(Not So) Random Film of the Week: Fast Company (1979)

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I’m still waiting for the Slow Company movie,  but I’m patient…

fastco mpI think it was around 1983 or so and I’d seen four or five films by David Cronenberg when I found out he’d made the 1979 drag racing centered “B” movie Fast Company. At the time I had to search around for a video store that carried it because in the US, it wasn’t readily available as far as I was seeing. A friend of a friend got a copy of the film from one of his sources not too long afterward because he was just as curious as I was and its funny how that sort of thing works out, isn’t it? I recall liking the car stuff, but not liking the plot much, but overall it was a decent popcorn flick provided you didn’t take the story at all seriously.

Watching it again more recently reveals it’s still a pretty pedestrian (ha-ha) movie with a some great car action, a touch of sex and nudity not uncommon to the era and if you didn’t know it was directed by Cronenberg, you’d think you’ve gotten a pretty good made for cable flick from a time capsule. It’s not a badly made film at all, though. In fact, some of the drag race scenes and a later car reconstruction scene benefit from Cronenberg’s attention to detail and his real-life obsession with the sport. Hey, everyone needs a hobby, right? You could say “All body horror and no play make Jack a dull boy”, but that’s not true if you stop and think about it. Still, variety is indeed, the spice of life, so this one’s special like that.

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Random Film of the Week: High and Low

High and Low 24_BD_box_348x490_originalBased on the 1959 crime novel King’s Ransom: An 87th Precinct Mystery by Ed McBain (Evan Hunter), Akira Kurosawa’s 1963 film Tengoku to jigoku (Heaven and Hell or High and Low to western audiences) is one of those great police procedural films that’s a must for crime drama fans. With perfect casting, a gripping story of a kidnapping gone wrong thanks to a case of mistaken identity and the rush to find the kidnapper before things go further south, Kurosawa’s film is a multi-layered masterpiece worth seeing multiple times.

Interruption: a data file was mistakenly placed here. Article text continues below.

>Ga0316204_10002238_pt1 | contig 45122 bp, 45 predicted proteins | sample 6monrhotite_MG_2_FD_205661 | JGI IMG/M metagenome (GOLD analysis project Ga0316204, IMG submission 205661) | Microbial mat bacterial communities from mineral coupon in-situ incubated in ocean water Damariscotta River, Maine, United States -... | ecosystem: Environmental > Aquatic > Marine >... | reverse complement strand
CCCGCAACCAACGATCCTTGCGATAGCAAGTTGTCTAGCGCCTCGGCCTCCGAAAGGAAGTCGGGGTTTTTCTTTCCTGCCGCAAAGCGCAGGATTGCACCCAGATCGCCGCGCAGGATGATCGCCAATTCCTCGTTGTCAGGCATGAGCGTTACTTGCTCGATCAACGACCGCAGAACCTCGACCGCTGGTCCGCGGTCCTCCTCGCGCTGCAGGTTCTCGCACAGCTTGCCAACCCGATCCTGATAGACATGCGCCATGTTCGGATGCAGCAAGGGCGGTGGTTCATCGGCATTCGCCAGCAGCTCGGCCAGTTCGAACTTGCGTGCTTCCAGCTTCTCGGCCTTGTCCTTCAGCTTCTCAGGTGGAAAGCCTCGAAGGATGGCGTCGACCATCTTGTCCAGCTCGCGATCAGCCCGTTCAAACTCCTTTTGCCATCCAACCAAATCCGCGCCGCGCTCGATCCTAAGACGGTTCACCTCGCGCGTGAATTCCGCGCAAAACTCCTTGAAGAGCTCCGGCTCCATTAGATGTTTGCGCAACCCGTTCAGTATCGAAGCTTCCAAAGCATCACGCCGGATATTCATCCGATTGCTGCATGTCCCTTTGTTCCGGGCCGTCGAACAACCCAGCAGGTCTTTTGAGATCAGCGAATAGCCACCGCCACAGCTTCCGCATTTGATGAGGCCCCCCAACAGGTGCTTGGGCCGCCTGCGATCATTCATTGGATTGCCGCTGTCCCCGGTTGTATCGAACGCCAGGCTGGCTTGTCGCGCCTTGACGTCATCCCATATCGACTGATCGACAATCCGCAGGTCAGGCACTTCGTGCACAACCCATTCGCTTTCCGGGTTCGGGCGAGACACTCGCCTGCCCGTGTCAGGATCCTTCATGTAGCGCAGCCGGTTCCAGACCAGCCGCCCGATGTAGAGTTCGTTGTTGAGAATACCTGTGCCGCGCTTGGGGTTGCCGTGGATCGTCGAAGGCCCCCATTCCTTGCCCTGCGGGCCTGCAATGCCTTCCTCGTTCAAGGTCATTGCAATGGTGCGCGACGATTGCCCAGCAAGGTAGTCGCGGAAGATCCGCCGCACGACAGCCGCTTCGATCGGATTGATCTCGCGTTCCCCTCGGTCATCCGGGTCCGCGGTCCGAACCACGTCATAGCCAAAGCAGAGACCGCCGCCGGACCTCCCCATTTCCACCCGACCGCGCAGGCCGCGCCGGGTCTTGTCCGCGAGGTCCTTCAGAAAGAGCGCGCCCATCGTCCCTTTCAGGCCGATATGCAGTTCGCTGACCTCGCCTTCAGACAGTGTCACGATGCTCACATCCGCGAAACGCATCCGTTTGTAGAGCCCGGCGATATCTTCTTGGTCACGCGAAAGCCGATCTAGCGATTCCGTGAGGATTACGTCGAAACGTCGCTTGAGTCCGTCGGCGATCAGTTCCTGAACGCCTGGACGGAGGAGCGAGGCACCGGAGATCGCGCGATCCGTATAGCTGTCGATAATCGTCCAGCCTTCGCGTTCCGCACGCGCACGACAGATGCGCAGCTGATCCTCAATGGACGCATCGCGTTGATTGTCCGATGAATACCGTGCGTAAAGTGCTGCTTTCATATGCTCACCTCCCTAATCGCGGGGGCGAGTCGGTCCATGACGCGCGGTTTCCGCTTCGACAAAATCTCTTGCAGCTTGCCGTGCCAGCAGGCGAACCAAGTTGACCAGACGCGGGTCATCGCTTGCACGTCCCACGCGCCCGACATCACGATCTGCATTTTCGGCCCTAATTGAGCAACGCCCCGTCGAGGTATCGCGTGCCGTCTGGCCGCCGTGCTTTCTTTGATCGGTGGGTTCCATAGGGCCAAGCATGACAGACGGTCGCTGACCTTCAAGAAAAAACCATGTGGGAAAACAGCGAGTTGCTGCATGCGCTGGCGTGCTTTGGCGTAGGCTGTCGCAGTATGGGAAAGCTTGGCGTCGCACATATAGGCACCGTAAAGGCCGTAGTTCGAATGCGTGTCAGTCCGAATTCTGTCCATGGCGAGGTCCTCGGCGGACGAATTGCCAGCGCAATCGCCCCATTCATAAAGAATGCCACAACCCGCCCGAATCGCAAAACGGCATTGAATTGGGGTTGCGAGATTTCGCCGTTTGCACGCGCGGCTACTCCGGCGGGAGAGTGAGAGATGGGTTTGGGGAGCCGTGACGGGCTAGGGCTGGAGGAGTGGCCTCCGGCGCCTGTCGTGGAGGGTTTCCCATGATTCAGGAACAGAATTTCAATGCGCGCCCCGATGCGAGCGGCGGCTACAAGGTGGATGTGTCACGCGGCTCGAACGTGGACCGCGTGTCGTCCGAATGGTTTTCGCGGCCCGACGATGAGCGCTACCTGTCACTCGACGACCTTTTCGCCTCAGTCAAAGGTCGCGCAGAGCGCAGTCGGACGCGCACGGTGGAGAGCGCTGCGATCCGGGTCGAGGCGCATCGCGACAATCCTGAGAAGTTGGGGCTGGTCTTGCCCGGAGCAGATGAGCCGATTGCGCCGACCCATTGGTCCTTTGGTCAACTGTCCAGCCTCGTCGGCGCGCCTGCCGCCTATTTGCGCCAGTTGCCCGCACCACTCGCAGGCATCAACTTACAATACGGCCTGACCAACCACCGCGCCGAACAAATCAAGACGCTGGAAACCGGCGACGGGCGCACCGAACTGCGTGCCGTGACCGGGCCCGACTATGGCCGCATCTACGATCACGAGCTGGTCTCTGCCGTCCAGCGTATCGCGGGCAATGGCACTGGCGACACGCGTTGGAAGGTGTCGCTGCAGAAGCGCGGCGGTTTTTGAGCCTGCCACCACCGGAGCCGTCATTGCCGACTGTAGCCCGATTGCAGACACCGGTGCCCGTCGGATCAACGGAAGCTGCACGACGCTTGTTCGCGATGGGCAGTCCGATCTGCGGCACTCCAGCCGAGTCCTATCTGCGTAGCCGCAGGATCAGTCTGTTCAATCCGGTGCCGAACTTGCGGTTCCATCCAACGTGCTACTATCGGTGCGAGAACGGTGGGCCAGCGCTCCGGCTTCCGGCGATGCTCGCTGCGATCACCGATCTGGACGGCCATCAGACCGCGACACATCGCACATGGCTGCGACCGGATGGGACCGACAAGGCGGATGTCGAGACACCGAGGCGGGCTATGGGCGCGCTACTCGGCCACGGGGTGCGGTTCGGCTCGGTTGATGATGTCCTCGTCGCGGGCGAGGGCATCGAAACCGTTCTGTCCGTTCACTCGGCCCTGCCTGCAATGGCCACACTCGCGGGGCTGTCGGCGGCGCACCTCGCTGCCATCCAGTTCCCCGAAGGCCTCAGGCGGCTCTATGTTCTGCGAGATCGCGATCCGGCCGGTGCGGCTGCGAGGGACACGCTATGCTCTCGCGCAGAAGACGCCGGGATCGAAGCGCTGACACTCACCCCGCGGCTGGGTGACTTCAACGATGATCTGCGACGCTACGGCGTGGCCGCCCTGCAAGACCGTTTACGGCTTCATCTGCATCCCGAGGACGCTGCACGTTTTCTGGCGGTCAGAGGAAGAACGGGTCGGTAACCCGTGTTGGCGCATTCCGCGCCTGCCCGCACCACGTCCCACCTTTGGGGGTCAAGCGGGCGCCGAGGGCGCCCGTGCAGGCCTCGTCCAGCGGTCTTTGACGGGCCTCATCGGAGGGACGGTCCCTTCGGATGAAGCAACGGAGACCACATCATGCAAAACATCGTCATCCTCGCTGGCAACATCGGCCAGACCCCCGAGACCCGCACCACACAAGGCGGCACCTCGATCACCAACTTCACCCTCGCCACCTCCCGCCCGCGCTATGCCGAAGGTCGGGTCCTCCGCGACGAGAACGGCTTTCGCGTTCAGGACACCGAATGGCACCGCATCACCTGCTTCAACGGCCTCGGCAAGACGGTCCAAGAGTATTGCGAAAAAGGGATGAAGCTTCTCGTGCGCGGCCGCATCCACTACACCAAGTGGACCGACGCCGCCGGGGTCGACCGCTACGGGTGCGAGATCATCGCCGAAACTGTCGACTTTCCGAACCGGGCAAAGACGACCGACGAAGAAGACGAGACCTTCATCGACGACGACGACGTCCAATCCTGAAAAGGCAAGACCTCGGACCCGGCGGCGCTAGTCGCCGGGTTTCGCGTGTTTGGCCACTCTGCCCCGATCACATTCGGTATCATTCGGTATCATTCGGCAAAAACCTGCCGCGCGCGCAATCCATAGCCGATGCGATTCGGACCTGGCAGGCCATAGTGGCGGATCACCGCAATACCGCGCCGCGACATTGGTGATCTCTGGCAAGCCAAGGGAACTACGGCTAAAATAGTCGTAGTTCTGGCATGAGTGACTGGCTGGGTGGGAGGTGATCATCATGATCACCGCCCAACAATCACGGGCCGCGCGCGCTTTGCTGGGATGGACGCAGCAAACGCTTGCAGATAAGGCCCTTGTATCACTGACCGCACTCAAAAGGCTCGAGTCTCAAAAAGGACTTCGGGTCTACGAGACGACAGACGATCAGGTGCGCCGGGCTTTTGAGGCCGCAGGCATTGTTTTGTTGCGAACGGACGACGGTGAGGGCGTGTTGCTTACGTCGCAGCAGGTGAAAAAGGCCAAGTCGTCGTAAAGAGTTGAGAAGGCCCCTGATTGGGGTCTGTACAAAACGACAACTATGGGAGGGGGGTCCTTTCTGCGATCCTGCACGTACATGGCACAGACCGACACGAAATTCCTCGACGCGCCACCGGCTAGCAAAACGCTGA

When “wealthy” businessman Kingo Gondo (Toshiro Mifune) and the company he works for decide to snap up the National Shoe Company, there’s a divide between executives on how to close the deal. Gondo prefers the company stick to making well-made and reliable stompers for the masses but other big shots want shoes for all that are cheaply made and thus, more profitable because they’ll need to be replaced more often. With all the back and forth debating going on, Gondo has a master plan he’s hiding from his peers. He’s mortgaged everything he owns and plans to pull off a leverage buyout of National Shoes that would put him in charge for good and keep National doing what they do best.

Little does he know he’s being watched by a few pairs of far more evil eyes looking up at his “castle” from the lower depths… Continue reading

(Not So) Random Film of the Week: Humanoids From The Deep

Humanoids From the Deep MPIt’s pretty much a 60’s “B” flick dipped in the not for the kiddies gore and nudity of early 80’s slasher flicks. But on that level Humanoids of the Deep works. You’re pretty much getting The Horror of Party Beach and Creature From the Black Lagoon with a bit of actual horror, but the film is more notorious for its added in post-production scenes of icky, horny sea creatures molesting a few young actresses after whipping their bathing suits off. That caused a bit of a stir back when I saw this in 1980 with a few friends and I also recall a handful of people screaming and doing an exit dash at the film’s somewhat ALIEN-inspired final scene.

Back then I didn’t like the film all that much because of its extremes and that it felt like two different films crunched together at the expense of the better one. But over time it’s become something of a mash-up of intentional and unintentional comedy, eyeball-rolling “shock” scenes and yes, well-known cast members who didn’t realize they’d be starring in a rather mean-spirited exploitation moneymaker that would garner a loyal fan base. For me it’s more of a great guilty pleasure when I look at it now. Albeit with a big blood red caution buoy in the water if you’re squeamish or easily annoyed by gore and gratuitous nudity in a “roughie” manner.

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